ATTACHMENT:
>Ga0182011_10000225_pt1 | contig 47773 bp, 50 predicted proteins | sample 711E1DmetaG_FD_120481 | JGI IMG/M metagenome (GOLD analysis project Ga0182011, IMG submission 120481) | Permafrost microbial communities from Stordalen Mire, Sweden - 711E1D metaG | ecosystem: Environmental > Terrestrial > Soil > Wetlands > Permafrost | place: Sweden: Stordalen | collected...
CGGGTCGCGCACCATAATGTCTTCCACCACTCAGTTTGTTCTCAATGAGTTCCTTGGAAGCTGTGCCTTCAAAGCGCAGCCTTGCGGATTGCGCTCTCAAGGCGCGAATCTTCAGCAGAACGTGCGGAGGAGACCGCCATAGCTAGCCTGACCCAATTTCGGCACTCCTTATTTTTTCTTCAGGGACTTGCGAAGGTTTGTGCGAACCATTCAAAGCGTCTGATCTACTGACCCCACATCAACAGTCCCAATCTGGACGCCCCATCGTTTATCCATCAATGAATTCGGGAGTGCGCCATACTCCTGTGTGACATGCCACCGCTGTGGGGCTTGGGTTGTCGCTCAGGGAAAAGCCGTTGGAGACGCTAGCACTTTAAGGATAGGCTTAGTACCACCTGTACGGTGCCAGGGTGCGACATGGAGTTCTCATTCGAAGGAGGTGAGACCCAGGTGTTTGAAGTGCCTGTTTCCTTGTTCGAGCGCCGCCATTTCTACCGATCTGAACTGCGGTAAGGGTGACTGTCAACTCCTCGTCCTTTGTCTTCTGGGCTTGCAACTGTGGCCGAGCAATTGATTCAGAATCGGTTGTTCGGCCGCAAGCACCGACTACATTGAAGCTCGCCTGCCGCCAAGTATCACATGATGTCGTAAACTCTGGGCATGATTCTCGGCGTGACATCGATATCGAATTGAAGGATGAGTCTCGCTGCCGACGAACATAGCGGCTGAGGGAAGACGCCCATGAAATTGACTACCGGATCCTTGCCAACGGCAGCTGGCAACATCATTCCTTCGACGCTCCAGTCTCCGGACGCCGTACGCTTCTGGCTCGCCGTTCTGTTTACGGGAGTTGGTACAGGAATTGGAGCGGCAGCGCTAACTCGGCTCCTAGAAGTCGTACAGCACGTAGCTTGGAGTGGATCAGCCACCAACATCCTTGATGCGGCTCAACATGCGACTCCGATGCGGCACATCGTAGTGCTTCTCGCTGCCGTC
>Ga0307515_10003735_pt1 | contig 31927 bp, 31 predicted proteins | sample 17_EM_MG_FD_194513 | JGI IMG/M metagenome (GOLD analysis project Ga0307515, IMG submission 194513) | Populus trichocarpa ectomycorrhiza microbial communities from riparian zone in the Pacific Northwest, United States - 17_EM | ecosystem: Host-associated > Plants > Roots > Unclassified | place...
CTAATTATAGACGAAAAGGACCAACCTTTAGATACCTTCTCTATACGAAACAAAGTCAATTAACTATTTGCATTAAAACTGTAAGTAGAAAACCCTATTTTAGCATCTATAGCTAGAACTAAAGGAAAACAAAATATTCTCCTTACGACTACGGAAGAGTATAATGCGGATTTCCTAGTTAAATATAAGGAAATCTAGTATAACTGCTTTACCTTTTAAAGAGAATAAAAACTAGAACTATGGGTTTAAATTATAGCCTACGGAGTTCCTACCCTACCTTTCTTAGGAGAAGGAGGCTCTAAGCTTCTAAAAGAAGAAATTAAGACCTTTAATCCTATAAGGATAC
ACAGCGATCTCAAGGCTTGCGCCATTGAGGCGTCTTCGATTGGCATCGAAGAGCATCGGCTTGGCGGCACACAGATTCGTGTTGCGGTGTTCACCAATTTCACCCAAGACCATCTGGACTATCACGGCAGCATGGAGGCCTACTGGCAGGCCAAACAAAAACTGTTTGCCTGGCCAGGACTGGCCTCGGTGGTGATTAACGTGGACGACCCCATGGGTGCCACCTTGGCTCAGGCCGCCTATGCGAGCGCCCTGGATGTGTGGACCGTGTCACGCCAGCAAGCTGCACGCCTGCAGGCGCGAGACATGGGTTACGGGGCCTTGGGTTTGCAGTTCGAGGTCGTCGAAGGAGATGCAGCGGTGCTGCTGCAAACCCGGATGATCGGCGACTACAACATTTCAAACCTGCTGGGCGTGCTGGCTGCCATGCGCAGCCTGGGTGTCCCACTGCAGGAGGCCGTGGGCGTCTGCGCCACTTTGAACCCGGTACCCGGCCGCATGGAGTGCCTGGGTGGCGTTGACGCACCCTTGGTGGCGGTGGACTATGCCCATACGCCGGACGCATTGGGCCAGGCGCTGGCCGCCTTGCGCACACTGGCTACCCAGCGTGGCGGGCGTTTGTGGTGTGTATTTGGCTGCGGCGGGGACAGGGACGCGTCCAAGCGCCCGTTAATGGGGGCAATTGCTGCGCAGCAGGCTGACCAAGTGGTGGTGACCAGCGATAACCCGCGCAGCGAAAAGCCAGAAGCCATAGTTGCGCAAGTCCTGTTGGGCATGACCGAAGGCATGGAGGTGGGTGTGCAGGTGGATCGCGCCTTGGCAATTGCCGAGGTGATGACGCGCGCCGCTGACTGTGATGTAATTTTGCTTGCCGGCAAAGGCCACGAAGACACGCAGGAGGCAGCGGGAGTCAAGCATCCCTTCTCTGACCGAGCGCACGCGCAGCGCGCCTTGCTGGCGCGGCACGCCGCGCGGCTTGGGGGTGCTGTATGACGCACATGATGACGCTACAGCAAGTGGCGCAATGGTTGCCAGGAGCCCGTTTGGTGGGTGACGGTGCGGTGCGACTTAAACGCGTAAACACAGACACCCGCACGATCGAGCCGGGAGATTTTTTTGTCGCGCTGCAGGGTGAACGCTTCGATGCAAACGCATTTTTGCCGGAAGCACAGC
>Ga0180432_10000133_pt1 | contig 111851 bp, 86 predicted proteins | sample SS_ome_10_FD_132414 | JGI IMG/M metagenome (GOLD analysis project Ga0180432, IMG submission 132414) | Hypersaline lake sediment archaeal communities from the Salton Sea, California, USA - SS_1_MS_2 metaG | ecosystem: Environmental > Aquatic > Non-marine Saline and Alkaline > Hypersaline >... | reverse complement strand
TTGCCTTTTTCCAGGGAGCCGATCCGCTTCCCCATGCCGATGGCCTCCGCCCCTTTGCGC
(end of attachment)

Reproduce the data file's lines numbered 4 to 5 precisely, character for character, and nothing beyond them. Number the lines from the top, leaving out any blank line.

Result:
CTAATTATAGACGAAAAGGACCAACCTTTAGATACCTTCTCTATACGAAACAAAGTCAATTAACTATTTGCATTAAAACTGTAAGTAGAAAACCCTATTTTAGCATCTATAGCTAGAACTAAAGGAAAACAAAATATTCTCCTTACGACTACGGAAGAGTATAATGCGGATTTCCTAGTTAAATATAAGGAAATCTAGTATAACTGCTTTACCTTTTAAAGAGAATAAAAACTAGAACTATGGGTTTAAATTATAGCCTACGGAGTTCCTACCCTACCTTTCTTAGGAGAAGGAGGCTCTAAGCTTCTAAAAGAAGAAATTAAGACCTTTAATCCTATAAGGATAC
ACAGCGATCTCAAGGCTTGCGCCATTGAGGCGTCTTCGATTGGCATCGAAGAGCATCGGCTTGGCGGCACACAGATTCGTGTTGCGGTGTTCACCAATTTCACCCAAGACCATCTGGACTATCACGGCAGCATGGAGGCCTACTGGCAGGCCAAACAAAAACTGTTTGCCTGGCCAGGACTGGCCTCGGTGGTGATTAACGTGGACGACCCCATGGGTGCCACCTTGGCTCAGGCCGCCTATGCGAGCGCCCTGGATGTGTGGACCGTGTCACGCCAGCAAGCTGCACGCCTGCAGGCGCGAGACATGGGTTACGGGGCCTTGGGTTTGCAGTTCGAGGTCGTCGAAGGAGATGCAGCGGTGCTGCTGCAAACCCGGATGATCGGCGACTACAACATTTCAAACCTGCTGGGCGTGCTGGCTGCCATGCGCAGCCTGGGTGTCCCACTGCAGGAGGCCGTGGGCGTCTGCGCCACTTTGAACCCGGTACCCGGCCGCATGGAGTGCCTGGGTGGCGTTGACGCACCCTTGGTGGCGGTGGACTATGCCCATACGCCGGACGCATTGGGCCAGGCGCTGGCCGCCTTGCGCACACTGGCTACCCAGCGTGGCGGGCGTTTGTGGTGTGTATTTGGCTGCGGCGGGGACAGGGACGCGTCCAAGCGCCCGTTAATGGGGGCAATTGCTGCGCAGCAGGCTGACCAAGTGGTGGTGACCAGCGATAACCCGCGCAGCGAAAAGCCAGAAGCCATAGTTGCGCAAGTCCTGTTGGGCATGACCGAAGGCATGGAGGTGGGTGTGCAGGTGGATCGCGCCTTGGCAATTGCCGAGGTGATGACGCGCGCCGCTGACTGTGATGTAATTTTGCTTGCCGGCAAAGGCCACGAAGACACGCAGGAGGCAGCGGGAGTCAAGCATCCCTTCTCTGACCGAGCGCACGCGCAGCGCGCCTTGCTGGCGCGGCACGCCGCGCGGCTTGGGGGTGCTGTATGACGCACATGATGACGCTACAGCAAGTGGCGCAATGGTTGCCAGGAGCCCGTTTGGTGGGTGACGGTGCGGTGCGACTTAAACGCGTAAACACAGACACCCGCACGATCGAGCCGGGAGATTTTTTTGTCGCGCTGCAGGGTGAACGCTTCGATGCAAACGCATTTTTGCCGGAAGCACAGC